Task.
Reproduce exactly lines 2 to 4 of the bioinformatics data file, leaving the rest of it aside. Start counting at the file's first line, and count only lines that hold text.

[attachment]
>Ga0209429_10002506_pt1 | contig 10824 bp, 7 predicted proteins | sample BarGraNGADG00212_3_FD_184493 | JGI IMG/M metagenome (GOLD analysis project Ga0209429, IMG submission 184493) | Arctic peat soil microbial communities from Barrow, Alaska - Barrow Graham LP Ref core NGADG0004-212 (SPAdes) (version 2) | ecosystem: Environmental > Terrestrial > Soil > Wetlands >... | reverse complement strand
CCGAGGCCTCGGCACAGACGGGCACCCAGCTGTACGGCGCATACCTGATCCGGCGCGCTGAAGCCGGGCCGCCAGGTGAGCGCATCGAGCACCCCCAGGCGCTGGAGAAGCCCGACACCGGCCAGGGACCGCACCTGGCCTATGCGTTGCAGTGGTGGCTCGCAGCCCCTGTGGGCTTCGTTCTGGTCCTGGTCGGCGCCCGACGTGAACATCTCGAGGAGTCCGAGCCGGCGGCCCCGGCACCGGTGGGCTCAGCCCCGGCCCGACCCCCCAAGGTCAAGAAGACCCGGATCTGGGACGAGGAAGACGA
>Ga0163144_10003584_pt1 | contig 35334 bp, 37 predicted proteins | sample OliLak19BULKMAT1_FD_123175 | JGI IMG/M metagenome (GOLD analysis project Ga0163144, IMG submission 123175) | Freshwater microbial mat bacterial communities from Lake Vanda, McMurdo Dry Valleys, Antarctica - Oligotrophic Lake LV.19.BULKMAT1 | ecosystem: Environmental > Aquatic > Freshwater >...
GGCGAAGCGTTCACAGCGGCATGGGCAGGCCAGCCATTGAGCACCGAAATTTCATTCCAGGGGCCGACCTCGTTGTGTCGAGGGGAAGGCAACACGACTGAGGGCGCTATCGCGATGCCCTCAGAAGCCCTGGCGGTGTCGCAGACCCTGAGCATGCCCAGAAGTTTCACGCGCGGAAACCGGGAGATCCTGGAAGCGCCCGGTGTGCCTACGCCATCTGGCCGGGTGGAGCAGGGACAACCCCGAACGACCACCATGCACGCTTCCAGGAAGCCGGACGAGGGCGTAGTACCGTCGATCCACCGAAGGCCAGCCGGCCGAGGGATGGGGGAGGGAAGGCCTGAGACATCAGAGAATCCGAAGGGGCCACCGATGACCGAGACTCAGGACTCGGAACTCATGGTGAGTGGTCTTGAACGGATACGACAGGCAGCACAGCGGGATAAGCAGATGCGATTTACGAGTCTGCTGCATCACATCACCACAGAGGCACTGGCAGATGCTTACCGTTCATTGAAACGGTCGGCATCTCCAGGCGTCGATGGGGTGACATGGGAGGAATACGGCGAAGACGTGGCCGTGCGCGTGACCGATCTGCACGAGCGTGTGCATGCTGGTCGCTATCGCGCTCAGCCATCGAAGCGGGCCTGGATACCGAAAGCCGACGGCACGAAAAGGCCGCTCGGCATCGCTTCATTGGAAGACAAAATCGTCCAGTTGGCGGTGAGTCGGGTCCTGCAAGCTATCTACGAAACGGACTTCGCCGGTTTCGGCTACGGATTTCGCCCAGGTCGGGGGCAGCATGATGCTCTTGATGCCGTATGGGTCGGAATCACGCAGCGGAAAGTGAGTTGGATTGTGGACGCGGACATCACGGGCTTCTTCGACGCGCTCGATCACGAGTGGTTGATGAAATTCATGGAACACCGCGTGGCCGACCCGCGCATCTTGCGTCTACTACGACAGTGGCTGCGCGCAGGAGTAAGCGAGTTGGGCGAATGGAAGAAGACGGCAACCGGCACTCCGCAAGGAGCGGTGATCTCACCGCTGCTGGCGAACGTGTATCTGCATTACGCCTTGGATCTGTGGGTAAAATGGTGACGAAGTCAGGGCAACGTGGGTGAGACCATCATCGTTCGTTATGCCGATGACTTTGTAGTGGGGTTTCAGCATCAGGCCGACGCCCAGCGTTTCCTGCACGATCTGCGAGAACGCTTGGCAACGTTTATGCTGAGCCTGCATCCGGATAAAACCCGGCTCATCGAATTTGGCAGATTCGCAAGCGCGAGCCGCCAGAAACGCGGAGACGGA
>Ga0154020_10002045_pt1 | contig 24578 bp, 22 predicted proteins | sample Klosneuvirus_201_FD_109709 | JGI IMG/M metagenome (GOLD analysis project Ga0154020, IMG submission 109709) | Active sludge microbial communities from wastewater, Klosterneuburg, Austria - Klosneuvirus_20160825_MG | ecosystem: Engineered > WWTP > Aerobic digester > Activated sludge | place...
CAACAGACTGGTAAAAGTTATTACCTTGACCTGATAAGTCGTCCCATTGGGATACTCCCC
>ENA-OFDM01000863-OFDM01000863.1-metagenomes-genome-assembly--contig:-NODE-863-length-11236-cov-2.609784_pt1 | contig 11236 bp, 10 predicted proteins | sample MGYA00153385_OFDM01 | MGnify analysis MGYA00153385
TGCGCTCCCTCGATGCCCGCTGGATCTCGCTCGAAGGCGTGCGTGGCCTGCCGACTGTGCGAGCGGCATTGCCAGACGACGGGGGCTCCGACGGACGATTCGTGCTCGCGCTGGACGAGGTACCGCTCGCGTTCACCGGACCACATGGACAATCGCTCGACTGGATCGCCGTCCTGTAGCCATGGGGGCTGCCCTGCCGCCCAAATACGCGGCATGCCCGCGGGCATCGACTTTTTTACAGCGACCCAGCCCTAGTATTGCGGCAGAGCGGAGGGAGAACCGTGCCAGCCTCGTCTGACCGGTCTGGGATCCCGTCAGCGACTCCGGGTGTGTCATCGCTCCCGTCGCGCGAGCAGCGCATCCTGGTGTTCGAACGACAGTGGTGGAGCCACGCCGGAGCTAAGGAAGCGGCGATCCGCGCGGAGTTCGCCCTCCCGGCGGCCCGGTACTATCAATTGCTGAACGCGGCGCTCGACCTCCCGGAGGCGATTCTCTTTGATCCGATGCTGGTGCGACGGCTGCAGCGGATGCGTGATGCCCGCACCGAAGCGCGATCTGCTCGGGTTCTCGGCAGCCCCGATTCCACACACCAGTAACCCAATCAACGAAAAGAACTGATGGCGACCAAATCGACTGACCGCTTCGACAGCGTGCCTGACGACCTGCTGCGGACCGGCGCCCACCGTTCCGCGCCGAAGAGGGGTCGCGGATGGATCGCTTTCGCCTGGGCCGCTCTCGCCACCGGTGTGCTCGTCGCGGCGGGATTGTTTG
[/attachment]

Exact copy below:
CCGAGGCCTCGGCACAGACGGGCACCCAGCTGTACGGCGCATACCTGATCCGGCGCGCTGAAGCCGGGCCGCCAGGTGAGCGCATCGAGCACCCCCAGGCGCTGGAGAAGCCCGACACCGGCCAGGGACCGCACCTGGCCTATGCGTTGCAGTGGTGGCTCGCAGCCCCTGTGGGCTTCGTTCTGGTCCTGGTCGGCGCCCGACGTGAACATCTCGAGGAGTCCGAGCCGGCGGCCCCGGCACCGGTGGGCTCAGCCCCGGCCCGACCCCCCAAGGTCAAGAAGACCCGGATCTGGGACGAGGAAGACGA
>Ga0163144_10003584_pt1 | contig 35334 bp, 37 predicted proteins | sample OliLak19BULKMAT1_FD_123175 | JGI IMG/M metagenome (GOLD analysis project Ga0163144, IMG submission 123175) | Freshwater microbial mat bacterial communities from Lake Vanda, McMurdo Dry Valleys, Antarctica - Oligotrophic Lake LV.19.BULKMAT1 | ecosystem: Environmental > Aquatic > Freshwater >...
GGCGAAGCGTTCACAGCGGCATGGGCAGGCCAGCCATTGAGCACCGAAATTTCATTCCAGGGGCCGACCTCGTTGTGTCGAGGGGAAGGCAACACGACTGAGGGCGCTATCGCGATGCCCTCAGAAGCCCTGGCGGTGTCGCAGACCCTGAGCATGCCCAGAAGTTTCACGCGCGGAAACCGGGAGATCCTGGAAGCGCCCGGTGTGCCTACGCCATCTGGCCGGGTGGAGCAGGGACAACCCCGAACGACCACCATGCACGCTTCCAGGAAGCCGGACGAGGGCGTAGTACCGTCGATCCACCGAAGGCCAGCCGGCCGAGGGATGGGGGAGGGAAGGCCTGAGACATCAGAGAATCCGAAGGGGCCACCGATGACCGAGACTCAGGACTCGGAACTCATGGTGAGTGGTCTTGAACGGATACGACAGGCAGCACAGCGGGATAAGCAGATGCGATTTACGAGTCTGCTGCATCACATCACCACAGAGGCACTGGCAGATGCTTACCGTTCATTGAAACGGTCGGCATCTCCAGGCGTCGATGGGGTGACATGGGAGGAATACGGCGAAGACGTGGCCGTGCGCGTGACCGATCTGCACGAGCGTGTGCATGCTGGTCGCTATCGCGCTCAGCCATCGAAGCGGGCCTGGATACCGAAAGCCGACGGCACGAAAAGGCCGCTCGGCATCGCTTCATTGGAAGACAAAATCGTCCAGTTGGCGGTGAGTCGGGTCCTGCAAGCTATCTACGAAACGGACTTCGCCGGTTTCGGCTACGGATTTCGCCCAGGTCGGGGGCAGCATGATGCTCTTGATGCCGTATGGGTCGGAATCACGCAGCGGAAAGTGAGTTGGATTGTGGACGCGGACATCACGGGCTTCTTCGACGCGCTCGATCACGAGTGGTTGATGAAATTCATGGAACACCGCGTGGCCGACCCGCGCATCTTGCGTCTACTACGACAGTGGCTGCGCGCAGGAGTAAGCGAGTTGGGCGAATGGAAGAAGACGGCAACCGGCACTCCGCAAGGAGCGGTGATCTCACCGCTGCTGGCGAACGTGTATCTGCATTACGCCTTGGATCTGTGGGTAAAATGGTGACGAAGTCAGGGCAACGTGGGTGAGACCATCATCGTTCGTTATGCCGATGACTTTGTAGTGGGGTTTCAGCATCAGGCCGACGCCCAGCGTTTCCTGCACGATCTGCGAGAACGCTTGGCAACGTTTATGCTGAGCCTGCATCCGGATAAAACCCGGCTCATCGAATTTGGCAGATTCGCAAGCGCGAGCCGCCAGAAACGCGGAGACGGA